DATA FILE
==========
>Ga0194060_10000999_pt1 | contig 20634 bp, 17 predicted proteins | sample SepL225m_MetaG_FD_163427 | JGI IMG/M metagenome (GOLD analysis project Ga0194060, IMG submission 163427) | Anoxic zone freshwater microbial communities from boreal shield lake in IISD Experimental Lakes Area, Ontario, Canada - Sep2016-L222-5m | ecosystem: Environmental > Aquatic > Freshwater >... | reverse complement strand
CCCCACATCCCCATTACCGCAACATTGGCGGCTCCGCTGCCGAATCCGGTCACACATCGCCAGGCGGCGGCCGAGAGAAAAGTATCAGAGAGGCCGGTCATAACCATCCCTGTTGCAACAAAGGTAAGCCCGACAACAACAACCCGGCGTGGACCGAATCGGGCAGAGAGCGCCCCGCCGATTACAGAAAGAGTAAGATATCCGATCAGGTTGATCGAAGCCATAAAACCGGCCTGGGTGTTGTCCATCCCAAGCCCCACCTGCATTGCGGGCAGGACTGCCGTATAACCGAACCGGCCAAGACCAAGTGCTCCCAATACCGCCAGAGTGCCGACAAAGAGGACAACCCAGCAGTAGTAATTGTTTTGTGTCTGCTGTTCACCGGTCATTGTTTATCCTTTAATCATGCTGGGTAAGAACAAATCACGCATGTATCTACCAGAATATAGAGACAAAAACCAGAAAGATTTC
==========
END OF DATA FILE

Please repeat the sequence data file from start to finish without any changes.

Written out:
>Ga0194060_10000999_pt1 | contig 20634 bp, 17 predicted proteins | sample SepL225m_MetaG_FD_163427 | JGI IMG/M metagenome (GOLD analysis project Ga0194060, IMG submission 163427) | Anoxic zone freshwater microbial communities from boreal shield lake in IISD Experimental Lakes Area, Ontario, Canada - Sep2016-L222-5m | ecosystem: Environmental > Aquatic > Freshwater >... | reverse complement strand
CCCCACATCCCCATTACCGCAACATTGGCGGCTCCGCTGCCGAATCCGGTCACACATCGCCAGGCGGCGGCCGAGAGAAAAGTATCAGAGAGGCCGGTCATAACCATCCCTGTTGCAACAAAGGTAAGCCCGACAACAACAACCCGGCGTGGACCGAATCGGGCAGAGAGCGCCCCGCCGATTACAGAAAGAGTAAGATATCCGATCAGGTTGATCGAAGCCATAAAACCGGCCTGGGTGTTGTCCATCCCAAGCCCCACCTGCATTGCGGGCAGGACTGCCGTATAACCGAACCGGCCAAGACCAAGTGCTCCCAATACCGCCAGAGTGCCGACAAAGAGGACAACCCAGCAGTAGTAATTGTTTTGTGTCTGCTGTTCACCGGTCATTGTTTATCCTTTAATCATGCTGGGTAAGAACAAATCACGCATGTATCTACCAGAATATAGAGACAAAAACCAGAAAGATTTC